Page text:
For example, Walmart recently paid $16 billion to buy a majority stake in Indian e-commerce company Flipkart. In late 2016, it paid $3 billion for then-startup Jet.com.
Amazon "certainly wouldn't have grown to the scale it is, and they wouldn't have got the lead they have" if Walmart had gotten an earlier start, said Storch, former CEO of Saks Fifth Avenue-parent Hudson's Bay.
Walmart does draw "strength" from leveraging its brick-and-mortar stores to compliment its e-commerce operations such as its online grocery ordering and in-store pickup, he said. "That is the model of the future."
Storch appeared on CNBC Thursday just hours after Walmart reported mixed third quarter results.
While revenue fell short of estimates, Walmart earnings beat expectations, fueled by strong e-commerce sales. Online sales were up 43 percent during the quarter.
Walmart also raised full-year forecasts and predicted a strong holiday shopping season.
Brett Biggs, chief financial officer at Walmart, told CNBC the company was still on track to meet its goal of 40 percent e-commerce sales growth for the full year.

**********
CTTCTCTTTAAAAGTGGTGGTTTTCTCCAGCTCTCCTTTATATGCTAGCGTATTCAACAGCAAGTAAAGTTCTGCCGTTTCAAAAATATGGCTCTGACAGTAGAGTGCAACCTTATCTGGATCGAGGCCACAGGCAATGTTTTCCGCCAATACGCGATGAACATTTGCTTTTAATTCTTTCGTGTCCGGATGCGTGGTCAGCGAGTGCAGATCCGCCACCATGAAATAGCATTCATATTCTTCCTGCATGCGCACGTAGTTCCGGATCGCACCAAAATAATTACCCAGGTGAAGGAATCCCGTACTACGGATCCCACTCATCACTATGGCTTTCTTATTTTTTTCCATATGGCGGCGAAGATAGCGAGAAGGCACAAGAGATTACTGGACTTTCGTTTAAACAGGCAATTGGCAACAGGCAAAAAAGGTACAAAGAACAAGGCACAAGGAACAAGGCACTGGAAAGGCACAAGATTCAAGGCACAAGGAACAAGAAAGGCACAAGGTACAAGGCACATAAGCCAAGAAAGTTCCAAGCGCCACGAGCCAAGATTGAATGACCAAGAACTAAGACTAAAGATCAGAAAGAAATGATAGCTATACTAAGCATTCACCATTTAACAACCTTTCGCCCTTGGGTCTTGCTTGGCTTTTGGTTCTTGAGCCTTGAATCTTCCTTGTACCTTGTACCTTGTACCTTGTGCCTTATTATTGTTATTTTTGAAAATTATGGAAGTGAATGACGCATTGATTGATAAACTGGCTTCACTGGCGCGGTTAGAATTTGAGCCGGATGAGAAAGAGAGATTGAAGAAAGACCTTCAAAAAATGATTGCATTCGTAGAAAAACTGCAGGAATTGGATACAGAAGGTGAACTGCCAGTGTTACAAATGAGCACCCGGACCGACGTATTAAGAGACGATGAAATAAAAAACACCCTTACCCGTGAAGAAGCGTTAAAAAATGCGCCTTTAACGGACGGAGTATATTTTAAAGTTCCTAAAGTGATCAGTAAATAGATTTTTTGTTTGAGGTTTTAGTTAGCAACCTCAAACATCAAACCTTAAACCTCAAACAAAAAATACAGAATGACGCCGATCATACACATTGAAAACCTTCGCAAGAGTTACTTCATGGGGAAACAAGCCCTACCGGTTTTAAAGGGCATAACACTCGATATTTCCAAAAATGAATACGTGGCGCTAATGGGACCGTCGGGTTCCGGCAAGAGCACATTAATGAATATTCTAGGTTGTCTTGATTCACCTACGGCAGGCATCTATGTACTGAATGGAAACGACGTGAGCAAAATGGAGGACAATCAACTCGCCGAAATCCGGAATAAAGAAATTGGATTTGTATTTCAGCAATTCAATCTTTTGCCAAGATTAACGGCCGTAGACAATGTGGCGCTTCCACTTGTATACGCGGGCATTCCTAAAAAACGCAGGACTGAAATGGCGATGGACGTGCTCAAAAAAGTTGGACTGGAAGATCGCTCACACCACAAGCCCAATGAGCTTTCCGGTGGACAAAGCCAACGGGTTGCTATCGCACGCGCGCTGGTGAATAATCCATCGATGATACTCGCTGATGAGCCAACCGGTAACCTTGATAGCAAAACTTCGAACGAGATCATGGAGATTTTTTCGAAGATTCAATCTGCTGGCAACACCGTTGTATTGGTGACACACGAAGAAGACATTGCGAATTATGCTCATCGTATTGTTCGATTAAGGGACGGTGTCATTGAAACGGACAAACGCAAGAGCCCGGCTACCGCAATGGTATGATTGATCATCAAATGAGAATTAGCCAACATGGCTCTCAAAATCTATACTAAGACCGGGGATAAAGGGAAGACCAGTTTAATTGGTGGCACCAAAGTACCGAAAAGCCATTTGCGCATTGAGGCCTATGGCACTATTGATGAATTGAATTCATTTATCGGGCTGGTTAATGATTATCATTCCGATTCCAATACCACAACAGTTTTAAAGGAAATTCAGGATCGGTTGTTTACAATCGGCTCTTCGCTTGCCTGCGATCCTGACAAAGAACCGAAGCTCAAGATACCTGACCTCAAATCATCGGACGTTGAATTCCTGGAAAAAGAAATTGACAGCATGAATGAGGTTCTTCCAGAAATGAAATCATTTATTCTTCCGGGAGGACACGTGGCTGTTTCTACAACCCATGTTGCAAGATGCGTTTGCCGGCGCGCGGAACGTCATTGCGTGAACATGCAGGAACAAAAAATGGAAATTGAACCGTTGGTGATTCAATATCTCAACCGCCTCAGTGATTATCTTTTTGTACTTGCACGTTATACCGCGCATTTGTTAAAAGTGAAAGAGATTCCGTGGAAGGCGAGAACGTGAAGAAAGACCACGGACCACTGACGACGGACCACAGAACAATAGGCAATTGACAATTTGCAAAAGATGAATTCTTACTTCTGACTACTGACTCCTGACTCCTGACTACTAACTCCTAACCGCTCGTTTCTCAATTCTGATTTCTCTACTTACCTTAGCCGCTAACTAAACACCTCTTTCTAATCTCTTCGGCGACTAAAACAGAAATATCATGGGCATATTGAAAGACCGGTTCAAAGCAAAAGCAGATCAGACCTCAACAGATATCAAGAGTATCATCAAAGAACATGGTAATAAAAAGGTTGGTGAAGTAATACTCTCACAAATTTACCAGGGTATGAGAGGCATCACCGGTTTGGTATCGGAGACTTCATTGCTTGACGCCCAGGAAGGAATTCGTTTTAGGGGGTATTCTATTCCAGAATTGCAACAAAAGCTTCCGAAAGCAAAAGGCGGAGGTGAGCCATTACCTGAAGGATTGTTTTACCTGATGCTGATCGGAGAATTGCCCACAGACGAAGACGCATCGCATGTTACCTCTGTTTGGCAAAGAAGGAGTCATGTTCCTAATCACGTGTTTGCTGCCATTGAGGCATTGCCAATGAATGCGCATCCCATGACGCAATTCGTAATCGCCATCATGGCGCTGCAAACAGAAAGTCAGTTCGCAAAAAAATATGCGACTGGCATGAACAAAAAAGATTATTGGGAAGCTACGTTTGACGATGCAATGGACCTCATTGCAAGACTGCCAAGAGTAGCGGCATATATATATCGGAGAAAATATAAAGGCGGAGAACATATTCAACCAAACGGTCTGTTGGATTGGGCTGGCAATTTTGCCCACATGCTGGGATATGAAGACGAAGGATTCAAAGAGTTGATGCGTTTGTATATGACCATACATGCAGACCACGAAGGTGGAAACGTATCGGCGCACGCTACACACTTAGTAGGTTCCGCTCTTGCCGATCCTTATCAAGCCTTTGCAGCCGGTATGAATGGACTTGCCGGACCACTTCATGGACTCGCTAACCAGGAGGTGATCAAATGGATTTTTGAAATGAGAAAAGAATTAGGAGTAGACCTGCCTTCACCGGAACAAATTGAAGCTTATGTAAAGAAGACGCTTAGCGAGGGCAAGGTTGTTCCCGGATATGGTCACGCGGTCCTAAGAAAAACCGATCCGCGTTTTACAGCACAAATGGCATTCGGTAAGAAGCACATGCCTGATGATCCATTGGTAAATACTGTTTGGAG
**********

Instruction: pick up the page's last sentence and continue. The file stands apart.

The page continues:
Amazon, on the other hand, is growing 20 percent a year "on a much larger base," said Storch, former chairman and CEO at Toys "R" Us.
Walmart has a stock market value of about $290 billion. Shares, while lower Thursday, were still up about 11 percent year-to-date.
Shares of Amazon, which fell into a bear market earlier this week, has a market value of about $760 billion. Amazon had become the second company behind Apple to hit a $1 trillion market cap on Sept. 4. Despite the recent sharp drop, the stock was still up about 35 percent in 2018.